CONCLUSIONS

Expanding knowledge about child outcomes is especially critical for children who were involved in investigations of child maltreatment by child protective services (CPS) in order to identify relevant risk factors that can lead to interventions. The results identified maternal mental health as an important variable in mediating the relationship between IPV exposure and aggressive behavior. One implication is for multicomponent family interventions that could be tailored toward helping the mother cope with such mental health issues while also addressing deficits in children's social behavior development.

Authors+Show Affiliations

Mandel School of Applied Social Sciences, Case Western Reserve University, Cleveland, OH 44106-7164, USA.

Pub Type(s)

Journal Article
Research Support, Non-U.S. Gov't
Research Support, U.S. Gov't, Non-P.H.S.

Language

eng

PubMed ID

23332295

Citation

Holmes, Megan R.. "Aggressive Behavior of Children Exposed to Intimate Partner Violence: an Examination of Maternal Mental Health, Maternal Warmth and Child Maltreatment." Child Abuse & Neglect, vol. 37, no. 8, 2013, pp. 520-30.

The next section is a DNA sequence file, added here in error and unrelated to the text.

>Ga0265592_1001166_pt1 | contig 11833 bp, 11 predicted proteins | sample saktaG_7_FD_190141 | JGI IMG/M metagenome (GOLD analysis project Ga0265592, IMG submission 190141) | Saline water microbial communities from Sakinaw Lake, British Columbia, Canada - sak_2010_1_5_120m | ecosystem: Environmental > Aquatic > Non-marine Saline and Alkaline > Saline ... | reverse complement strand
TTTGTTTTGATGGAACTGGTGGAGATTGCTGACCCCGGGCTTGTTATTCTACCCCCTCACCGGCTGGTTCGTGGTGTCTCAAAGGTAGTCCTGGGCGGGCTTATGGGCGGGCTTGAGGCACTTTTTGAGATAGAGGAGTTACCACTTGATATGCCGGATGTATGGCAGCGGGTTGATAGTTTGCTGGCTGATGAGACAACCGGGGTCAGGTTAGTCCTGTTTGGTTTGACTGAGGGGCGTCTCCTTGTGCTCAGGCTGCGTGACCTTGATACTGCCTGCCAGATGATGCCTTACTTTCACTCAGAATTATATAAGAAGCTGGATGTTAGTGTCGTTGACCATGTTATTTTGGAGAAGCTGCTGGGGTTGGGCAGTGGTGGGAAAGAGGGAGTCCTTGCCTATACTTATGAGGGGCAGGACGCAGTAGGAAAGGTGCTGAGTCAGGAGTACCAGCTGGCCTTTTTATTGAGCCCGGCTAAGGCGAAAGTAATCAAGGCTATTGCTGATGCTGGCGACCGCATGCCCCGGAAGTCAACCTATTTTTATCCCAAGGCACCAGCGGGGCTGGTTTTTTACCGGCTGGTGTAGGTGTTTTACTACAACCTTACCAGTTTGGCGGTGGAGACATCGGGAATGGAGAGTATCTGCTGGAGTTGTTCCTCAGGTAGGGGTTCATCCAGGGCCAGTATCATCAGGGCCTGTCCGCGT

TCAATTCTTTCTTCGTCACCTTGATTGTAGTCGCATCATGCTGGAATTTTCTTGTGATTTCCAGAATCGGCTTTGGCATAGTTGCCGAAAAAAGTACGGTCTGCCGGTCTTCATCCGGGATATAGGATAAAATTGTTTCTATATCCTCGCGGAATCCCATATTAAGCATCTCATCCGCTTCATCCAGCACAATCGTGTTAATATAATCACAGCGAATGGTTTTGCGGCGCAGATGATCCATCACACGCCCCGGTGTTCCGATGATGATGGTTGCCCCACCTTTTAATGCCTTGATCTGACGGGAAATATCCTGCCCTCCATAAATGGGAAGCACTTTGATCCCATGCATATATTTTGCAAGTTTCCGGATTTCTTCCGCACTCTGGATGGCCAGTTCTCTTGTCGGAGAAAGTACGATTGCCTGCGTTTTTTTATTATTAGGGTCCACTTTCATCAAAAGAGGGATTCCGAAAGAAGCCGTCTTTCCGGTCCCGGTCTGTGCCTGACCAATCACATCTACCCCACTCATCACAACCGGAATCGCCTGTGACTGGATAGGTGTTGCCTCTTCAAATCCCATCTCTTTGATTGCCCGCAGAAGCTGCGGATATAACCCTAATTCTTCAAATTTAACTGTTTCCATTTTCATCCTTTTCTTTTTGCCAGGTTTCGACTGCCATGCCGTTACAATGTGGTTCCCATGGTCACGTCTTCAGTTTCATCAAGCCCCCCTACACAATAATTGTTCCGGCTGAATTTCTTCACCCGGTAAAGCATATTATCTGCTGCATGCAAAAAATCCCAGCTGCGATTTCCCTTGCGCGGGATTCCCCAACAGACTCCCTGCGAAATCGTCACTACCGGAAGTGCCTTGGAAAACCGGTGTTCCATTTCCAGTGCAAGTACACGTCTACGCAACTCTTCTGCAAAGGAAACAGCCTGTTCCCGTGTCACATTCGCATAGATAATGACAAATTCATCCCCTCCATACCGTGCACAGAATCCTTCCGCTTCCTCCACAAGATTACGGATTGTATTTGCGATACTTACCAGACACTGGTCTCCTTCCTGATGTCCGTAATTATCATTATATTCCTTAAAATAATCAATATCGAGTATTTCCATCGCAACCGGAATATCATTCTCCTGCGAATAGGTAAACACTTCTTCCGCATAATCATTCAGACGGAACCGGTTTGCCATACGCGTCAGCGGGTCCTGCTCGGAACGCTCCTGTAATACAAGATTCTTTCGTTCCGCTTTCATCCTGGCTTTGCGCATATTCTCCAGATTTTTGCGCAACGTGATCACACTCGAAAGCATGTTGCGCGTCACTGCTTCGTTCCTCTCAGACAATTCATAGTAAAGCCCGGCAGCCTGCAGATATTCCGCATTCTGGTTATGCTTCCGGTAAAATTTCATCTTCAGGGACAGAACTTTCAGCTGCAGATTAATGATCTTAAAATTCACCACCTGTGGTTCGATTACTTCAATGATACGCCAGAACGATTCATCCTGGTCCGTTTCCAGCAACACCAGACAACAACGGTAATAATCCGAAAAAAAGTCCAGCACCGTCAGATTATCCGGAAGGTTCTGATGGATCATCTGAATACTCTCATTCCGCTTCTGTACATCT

Holmes MR. Aggressive behavior of children exposed to intimate partner violence: an examination of maternal mental health, maternal warmth and child maltreatment. Child Abuse Negl. 2013;37(8):520-30.
Holmes, M. R. (2013). Aggressive behavior of children exposed to intimate partner violence: an examination of maternal mental health, maternal warmth and child maltreatment. Child Abuse & Neglect, 37(8), 520-30. https://doi.org/10.1016/j.chiabu.2012.12.006
Holmes MR. Aggressive Behavior of Children Exposed to Intimate Partner Violence: an Examination of Maternal Mental Health, Maternal Warmth and Child Maltreatment. Child Abuse Negl. 2013;37(8):520-30. PubMed PMID: 23332295.